Our clothing is full of plastic

Microfibres are one of the most abundant forms of pollution on our planet. They are now found everywhere, include remote uninhabited islands and the Arctic. The clothing, textile and fashion industry is an extremely polluting industry. Fast fashion is causing more clothing waste than ever and comes at a huge cost to the environment. As a world we are obsessed with new clothes; so much that we are constantly dumping them into landfill (and supporting slave labor in the process). ⁣⠀
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The majority of fast fashion textiles shed microfibres when washed that add to the increasing levels of plastic in our beautiful oceans. New studies are uncovering the impacts of this on our marine life and while we know we are also ingesting them, we are not yet clear how it affects us as humans. ⁣⠀
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Repairing clothes, buying secondhand (you can find some real gems at op shops), doing clothes swaps and investing in ethical clothing, products made to last and natural fibres (hemp and linen are great choices) when buying new are some ways to reduce the impact. 

  1. Fix washing machines to capture fibres and reduce emissions.
  2. Clothing manufacturers nee to start designing textiles to ensure less shedding of fibres.
  3. We can potentially use special washing bags to prevent release of microfibres inside our machines.
  4. Use a front loader machine. One study showed top loaders released 7 times more microfibres (Hartline, Bruce, Karba, Sonar, Holden 2016). Top loaders are known to shorten the lifespan of clothing too. Generally top loaders agitate clothing heavily causing more wear and tear which would also release more fibres whereas front loaders work more like a handwashing technique. There would be more technical detail in papers like above. There are also high efficiency top loaders on the market now that mitigate this and extra water usage a little. Front loaders only reduce the problem not eliminate.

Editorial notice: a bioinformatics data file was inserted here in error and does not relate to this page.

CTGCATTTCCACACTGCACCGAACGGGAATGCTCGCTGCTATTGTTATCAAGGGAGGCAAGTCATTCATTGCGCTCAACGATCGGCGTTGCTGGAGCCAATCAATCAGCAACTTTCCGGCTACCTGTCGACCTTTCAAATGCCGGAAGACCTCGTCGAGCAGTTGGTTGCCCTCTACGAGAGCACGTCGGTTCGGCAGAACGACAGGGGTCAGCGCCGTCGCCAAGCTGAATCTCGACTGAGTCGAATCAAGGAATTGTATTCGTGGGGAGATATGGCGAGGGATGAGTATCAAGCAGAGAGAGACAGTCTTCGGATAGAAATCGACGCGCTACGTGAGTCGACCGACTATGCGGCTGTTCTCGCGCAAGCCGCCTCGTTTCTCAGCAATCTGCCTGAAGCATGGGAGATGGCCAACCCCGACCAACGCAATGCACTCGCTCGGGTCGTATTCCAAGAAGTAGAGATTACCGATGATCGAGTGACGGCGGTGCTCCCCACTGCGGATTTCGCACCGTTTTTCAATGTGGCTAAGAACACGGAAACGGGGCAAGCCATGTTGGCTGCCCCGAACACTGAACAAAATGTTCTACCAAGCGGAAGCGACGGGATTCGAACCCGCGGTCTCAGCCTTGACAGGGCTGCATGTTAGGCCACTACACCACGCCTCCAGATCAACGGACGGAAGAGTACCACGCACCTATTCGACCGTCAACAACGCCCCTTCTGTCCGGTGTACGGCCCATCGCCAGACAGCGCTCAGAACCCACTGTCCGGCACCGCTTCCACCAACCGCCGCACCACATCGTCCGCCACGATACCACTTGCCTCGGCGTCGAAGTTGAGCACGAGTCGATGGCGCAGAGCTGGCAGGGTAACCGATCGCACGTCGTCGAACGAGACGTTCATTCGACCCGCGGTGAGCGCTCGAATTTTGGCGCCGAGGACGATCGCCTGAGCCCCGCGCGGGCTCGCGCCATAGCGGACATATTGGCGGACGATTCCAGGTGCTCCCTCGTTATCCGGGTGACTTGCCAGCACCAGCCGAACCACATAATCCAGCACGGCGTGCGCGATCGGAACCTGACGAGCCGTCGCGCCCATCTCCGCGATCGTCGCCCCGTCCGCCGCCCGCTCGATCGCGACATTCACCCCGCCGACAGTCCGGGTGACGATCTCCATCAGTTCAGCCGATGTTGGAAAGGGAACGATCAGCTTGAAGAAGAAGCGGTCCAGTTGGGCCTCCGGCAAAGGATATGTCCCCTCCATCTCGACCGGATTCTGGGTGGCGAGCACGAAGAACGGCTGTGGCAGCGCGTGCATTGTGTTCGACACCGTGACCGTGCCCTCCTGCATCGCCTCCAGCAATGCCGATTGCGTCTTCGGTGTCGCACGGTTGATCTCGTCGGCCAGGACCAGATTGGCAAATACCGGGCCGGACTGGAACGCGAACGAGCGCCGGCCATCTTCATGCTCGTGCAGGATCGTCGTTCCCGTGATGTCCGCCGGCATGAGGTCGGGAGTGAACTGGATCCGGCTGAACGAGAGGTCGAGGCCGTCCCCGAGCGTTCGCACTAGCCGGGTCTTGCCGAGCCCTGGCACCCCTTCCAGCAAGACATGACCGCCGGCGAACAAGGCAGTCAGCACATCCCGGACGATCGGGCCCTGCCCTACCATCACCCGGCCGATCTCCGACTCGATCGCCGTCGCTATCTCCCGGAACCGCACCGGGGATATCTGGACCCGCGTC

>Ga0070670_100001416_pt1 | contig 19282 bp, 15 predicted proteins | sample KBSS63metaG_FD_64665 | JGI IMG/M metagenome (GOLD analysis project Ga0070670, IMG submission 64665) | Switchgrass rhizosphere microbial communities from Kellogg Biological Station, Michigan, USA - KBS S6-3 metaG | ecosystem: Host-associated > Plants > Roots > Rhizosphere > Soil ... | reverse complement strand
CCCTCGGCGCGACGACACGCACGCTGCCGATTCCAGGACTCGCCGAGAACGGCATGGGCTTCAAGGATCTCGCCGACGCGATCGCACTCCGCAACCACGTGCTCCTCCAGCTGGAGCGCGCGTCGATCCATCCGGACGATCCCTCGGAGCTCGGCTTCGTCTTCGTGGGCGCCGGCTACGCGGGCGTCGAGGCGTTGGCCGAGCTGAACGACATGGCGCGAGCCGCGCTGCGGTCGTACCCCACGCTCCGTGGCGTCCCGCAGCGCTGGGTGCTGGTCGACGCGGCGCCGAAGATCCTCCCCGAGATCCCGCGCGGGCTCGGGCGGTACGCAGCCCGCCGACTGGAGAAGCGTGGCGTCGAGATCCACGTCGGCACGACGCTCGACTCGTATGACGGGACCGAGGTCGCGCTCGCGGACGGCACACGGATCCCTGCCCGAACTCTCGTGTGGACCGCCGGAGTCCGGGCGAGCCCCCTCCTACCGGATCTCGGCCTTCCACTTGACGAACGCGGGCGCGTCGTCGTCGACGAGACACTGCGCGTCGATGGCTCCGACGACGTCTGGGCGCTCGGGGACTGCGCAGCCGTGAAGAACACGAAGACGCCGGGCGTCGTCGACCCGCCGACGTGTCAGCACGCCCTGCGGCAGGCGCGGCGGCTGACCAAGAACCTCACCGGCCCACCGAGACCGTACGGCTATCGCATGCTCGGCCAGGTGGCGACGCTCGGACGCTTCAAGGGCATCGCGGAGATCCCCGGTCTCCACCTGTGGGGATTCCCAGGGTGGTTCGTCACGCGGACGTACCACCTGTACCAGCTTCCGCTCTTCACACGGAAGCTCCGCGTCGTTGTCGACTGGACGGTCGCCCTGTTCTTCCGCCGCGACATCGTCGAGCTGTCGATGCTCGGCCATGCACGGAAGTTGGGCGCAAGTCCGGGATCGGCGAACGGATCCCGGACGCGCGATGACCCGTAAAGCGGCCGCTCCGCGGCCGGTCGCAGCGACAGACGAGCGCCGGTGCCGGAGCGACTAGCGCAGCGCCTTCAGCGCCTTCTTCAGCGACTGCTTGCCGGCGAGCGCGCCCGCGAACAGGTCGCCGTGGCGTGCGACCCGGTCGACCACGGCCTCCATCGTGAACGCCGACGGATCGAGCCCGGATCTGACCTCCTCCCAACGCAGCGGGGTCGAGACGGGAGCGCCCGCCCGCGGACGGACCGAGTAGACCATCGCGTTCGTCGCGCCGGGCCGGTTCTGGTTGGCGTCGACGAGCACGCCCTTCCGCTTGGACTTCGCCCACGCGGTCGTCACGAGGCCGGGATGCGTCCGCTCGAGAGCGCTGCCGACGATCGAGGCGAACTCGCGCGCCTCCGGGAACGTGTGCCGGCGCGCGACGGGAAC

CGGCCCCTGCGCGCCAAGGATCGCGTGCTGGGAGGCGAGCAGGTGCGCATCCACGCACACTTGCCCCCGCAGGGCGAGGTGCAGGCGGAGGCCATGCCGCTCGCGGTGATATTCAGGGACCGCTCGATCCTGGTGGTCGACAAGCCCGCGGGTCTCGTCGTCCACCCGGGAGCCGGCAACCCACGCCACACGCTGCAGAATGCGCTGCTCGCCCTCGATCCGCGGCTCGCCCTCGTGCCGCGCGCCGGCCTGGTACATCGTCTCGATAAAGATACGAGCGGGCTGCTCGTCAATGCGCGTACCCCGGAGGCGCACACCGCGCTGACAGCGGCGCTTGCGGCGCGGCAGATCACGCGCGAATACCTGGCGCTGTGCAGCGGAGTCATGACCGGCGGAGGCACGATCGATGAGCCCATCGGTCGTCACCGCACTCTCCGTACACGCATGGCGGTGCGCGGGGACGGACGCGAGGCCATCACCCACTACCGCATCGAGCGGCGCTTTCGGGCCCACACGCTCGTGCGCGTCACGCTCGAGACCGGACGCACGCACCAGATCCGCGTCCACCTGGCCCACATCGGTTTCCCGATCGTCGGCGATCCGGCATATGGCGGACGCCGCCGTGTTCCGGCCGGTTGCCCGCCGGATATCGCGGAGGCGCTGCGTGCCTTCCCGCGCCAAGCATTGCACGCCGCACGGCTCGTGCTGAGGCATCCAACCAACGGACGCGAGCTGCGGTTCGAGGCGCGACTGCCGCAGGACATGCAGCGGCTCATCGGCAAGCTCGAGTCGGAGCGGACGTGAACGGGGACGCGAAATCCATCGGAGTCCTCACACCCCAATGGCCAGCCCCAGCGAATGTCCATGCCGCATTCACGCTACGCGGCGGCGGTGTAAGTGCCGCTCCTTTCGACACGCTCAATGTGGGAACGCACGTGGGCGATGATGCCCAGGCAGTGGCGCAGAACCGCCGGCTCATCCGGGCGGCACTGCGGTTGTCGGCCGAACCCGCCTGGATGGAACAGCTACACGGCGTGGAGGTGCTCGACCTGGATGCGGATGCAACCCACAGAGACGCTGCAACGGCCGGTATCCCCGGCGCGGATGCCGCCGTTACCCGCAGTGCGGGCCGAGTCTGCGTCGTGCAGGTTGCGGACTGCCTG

5. The government can encourage the use of more natural fibres such as hemp and flax through financial support and assistance.
  6. We can all more consciously consume wherever possible and buy sustainable materials.
  7. Be careful with our detergents and chemicals we’re using during washing cycles. And wash less!
Plastic microfibres shedding plastic Nowhere & Everywhere comparison fashion clothing
Plastic microfibres shedding plastic Nowhere & Everywhere comparison fashion clothing
Plastic microfibres shedding plastic Nowhere & Everywhere comparison fashion clothing
Plastic microfibres shedding plastic Nowhere & Everywhere comparison fashion clothing
Plastic microfibres shedding plastic Nowhere & Everywhere comparison fashion clothing

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Developed by Lis Dingjan

Lis is the founder of Nowhere & Everywhere. With a background in law, international development & service design, she is a passionate advocate of human rights, climate justice, eating from the ground, exploring deeper, giving back a little more than you take and designing better systems. Lis spends a significant portion of time in the field in rural Cambodia.